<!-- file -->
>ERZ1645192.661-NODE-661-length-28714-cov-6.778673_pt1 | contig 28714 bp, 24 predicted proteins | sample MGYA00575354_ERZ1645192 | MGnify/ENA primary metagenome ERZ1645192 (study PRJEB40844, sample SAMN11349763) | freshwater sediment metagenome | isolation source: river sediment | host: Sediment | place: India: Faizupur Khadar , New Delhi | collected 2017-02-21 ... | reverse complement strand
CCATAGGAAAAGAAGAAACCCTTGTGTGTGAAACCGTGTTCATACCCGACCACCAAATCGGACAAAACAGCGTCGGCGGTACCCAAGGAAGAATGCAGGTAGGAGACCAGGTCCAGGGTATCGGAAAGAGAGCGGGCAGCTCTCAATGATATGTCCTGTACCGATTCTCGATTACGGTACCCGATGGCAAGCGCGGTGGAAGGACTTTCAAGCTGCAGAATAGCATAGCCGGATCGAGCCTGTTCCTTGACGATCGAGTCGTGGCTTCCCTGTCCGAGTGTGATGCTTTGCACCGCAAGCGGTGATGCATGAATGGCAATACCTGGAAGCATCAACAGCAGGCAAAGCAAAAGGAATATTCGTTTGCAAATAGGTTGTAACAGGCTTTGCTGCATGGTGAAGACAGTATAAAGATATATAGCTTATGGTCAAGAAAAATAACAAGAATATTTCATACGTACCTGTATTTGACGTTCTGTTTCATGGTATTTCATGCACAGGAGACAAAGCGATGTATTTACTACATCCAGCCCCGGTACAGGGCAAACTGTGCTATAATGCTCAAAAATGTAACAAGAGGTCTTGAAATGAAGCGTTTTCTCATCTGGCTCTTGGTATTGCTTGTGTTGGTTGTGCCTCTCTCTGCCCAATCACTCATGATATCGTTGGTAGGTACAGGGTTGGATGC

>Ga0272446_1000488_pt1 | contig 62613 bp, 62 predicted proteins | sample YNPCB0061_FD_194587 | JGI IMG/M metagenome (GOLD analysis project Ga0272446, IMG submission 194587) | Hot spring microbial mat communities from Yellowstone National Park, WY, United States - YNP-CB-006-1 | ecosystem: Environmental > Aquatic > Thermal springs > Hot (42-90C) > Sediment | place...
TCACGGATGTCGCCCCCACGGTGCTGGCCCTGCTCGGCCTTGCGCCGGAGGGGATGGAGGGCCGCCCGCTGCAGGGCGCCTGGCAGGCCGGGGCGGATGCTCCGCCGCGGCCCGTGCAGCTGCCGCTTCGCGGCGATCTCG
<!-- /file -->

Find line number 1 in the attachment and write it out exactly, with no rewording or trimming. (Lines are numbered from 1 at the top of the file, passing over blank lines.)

>ERZ1645192.661-NODE-661-length-28714-cov-6.778673_pt1 | contig 28714 bp, 24 predicted proteins | sample MGYA00575354_ERZ1645192 | MGnify/ENA primary metagenome ERZ1645192 (study PRJEB40844, sample SAMN11349763) | freshwater sediment metagenome | isolation source: river sediment | host: Sediment | place: India: Faizupur Khadar , New Delhi | collected 2017-02-21 ... | reverse complement strand